May 28, 2021

7.00 am: A communion. 7.30 am: I committed two hours to reading and revising the first diary before turning to postgraduate admin and returning to moderation. (In reality I’m, more often that not, immoderate.)

I posted emails that required tact and sensitivity in my reply. (In the background: Henry Purcell’s Come Ye Sons of Art (1694).) 11.00 am: I dealt with accumulating emails and began to plan my campaign to make the coming annual PhD Research Monitoring exercise as painless, straightforward, and unvexing as possible. In between tasks, I ‘cut-down’ further diary posts. They testify to periods of utter relentlessness; bouts of recurrent ME (brought-on by overwork and burning the candles at both ends too often); tasks that had to be undertaken even while I was ill; and pressure points that prevented me from being able to either spend my full holiday entitlement or enjoy family occasions, because my responsibilities prevailed. The fault for this can’t be laid at the door of either the School or this University. These evils were (and remain) the result of systemic problems in UK Higher Education. (In the background: Scott Walker, Bish Bosch (2012). One reviewer wrote of the album: ‘Listening to Bish Bosch is … a bruising, draining experience … Who wants to buy an album you can hardly bear to listen to?’ I suspect that the same observations could be levelled at my own sound work.)

2.00 pm: My paper entitled ‘The Spirit Cried’ (Mark 9.26): sounds of the dead, damned, and demonic in the landscape of eighteenth-century Wales’ has been accepted for the ‘Soundscapes in the Early Modern World’ online conference in July, organised by Liverpool John Moores University. So, at least one of my priorities in the post-assessment period had declared itself:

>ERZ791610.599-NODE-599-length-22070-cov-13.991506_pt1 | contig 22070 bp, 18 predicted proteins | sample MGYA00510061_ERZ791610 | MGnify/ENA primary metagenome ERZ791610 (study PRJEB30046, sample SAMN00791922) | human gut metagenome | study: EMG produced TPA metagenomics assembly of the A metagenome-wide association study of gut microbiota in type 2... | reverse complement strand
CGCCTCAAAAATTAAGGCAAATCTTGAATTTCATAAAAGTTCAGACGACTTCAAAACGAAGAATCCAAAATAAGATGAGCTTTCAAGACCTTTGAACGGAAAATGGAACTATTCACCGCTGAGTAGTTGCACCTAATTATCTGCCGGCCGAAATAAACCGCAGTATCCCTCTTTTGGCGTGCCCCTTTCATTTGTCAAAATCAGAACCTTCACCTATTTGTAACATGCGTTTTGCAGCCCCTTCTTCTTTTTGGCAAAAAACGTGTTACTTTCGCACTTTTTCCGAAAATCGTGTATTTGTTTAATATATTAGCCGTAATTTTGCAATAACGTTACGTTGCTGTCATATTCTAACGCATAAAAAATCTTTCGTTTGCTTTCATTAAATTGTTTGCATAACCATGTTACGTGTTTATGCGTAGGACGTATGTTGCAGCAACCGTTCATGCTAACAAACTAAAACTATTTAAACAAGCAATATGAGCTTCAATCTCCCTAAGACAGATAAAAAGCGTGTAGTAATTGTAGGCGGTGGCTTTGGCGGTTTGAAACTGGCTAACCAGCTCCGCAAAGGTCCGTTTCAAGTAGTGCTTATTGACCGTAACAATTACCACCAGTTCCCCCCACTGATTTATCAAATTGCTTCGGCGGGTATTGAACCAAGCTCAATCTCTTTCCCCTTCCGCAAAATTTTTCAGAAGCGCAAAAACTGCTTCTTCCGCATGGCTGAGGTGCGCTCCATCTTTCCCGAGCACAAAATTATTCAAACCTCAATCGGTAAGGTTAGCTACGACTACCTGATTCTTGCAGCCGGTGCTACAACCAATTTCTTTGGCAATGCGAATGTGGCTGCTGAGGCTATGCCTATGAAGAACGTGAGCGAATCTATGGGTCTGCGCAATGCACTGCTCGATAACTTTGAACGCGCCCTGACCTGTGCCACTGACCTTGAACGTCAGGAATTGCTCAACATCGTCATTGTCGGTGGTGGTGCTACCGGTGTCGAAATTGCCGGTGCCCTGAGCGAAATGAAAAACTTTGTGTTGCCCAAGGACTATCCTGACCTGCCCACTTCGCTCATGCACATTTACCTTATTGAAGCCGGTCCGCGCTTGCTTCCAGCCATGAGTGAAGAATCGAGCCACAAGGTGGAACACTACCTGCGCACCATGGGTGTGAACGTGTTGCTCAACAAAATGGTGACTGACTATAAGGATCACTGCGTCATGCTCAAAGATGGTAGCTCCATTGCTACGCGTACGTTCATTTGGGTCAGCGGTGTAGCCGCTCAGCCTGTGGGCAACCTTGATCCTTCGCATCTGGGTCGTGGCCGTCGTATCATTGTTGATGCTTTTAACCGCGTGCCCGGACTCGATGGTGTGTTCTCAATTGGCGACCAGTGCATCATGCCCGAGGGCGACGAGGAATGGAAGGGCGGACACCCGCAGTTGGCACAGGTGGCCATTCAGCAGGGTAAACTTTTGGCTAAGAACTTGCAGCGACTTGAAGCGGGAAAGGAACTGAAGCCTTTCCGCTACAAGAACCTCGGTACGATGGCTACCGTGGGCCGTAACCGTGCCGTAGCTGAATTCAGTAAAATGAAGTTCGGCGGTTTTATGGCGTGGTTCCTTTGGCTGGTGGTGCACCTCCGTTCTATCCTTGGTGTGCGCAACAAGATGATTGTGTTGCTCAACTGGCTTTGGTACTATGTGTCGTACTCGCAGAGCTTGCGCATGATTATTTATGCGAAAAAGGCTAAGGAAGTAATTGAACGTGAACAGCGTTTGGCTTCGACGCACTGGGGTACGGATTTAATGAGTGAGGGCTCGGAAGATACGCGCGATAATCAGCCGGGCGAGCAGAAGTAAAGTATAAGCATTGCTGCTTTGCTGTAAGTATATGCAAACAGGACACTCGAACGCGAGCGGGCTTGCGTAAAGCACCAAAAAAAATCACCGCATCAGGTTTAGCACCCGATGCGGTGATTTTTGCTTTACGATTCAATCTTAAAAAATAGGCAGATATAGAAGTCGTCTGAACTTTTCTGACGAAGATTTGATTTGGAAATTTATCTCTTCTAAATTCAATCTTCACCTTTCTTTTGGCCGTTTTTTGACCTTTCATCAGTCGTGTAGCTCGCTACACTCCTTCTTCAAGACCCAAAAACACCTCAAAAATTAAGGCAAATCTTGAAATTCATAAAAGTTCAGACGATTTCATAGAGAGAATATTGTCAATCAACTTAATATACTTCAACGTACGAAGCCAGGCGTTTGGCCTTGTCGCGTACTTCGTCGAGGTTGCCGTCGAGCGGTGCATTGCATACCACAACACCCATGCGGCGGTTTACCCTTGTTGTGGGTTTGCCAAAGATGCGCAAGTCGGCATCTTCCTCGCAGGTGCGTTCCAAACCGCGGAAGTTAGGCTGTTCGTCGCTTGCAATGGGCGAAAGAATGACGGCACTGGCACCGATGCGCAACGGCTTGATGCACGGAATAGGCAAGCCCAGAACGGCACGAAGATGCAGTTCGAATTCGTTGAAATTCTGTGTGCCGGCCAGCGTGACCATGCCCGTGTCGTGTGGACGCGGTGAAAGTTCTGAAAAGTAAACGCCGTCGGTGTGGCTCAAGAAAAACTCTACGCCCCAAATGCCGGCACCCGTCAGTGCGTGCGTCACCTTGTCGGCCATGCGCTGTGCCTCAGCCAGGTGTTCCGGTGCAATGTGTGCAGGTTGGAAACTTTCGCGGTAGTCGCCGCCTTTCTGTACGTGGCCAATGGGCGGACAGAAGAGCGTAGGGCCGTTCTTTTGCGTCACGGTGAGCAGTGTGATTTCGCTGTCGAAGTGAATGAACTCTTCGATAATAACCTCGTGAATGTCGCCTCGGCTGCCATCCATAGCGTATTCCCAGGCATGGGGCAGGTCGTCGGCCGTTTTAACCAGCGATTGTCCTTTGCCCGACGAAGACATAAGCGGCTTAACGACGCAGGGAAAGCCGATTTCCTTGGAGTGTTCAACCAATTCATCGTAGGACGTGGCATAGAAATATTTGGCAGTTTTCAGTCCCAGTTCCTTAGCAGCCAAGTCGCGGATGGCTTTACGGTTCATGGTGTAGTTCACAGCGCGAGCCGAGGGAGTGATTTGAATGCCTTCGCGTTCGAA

I embarked upon the tortuous process of organising the annual Institute monitoring of PhD research students. (Deep breath!) 4.15 pm: ‘Breakout’. Norway in Wales:

6.30 pm: Practise session. 7.15 pm: I was moderated-out, so I continued at a gentler pace to revise (and reflect upon) the diary posts until the close of the evening.


Recently, the vague notion of a soundscape based upon the industry and landscape of South Wales has drawn my attention. My commitment to the study of these subjects has been dormant for a number of years. Therefore, the insistence of this idea has surprised me. I’ve not sought it; it has found me. And, I’ve learned to always answer a knock on the door (June 9, 2015).

We live in strange and unsettling days. The freedom to be, act, and speak according to conscience and with due regard for the best interests of others — which we once considered sane and self-evident — is threatened. Fear and panic have corroded that freedom; control has replaced trust; blame and shame have become the primary motivators; compliance and surrender are made the touchstones of loyalty; statistics become the measure of reality; manipulation is masked by good intentions; and plans substitute for vision. As a consequence, the heart is made heavy; the soul shrinks; the spirit is broken; and the intellect, bound (October 5, 2015).

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